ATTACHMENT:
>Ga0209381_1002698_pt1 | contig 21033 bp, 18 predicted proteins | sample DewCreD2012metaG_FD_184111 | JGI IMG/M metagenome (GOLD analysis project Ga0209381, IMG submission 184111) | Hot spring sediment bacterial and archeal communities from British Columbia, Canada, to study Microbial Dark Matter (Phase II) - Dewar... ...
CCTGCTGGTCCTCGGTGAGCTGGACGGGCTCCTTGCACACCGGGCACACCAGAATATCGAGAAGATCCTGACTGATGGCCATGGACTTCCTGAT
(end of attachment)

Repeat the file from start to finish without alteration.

>Ga0209381_1002698_pt1 | contig 21033 bp, 18 predicted proteins | sample DewCreD2012metaG_FD_184111 | JGI IMG/M metagenome (GOLD analysis project Ga0209381, IMG submission 184111) | Hot spring sediment bacterial and archeal communities from British Columbia, Canada, to study Microbial Dark Matter (Phase II) - Dewar... ...
CCTGCTGGTCCTCGGTGAGCTGGACGGGCTCCTTGCACACCGGGCACACCAGAATATCGAGAAGATCCTGACTGATGGCCATGGACTTCCTGAT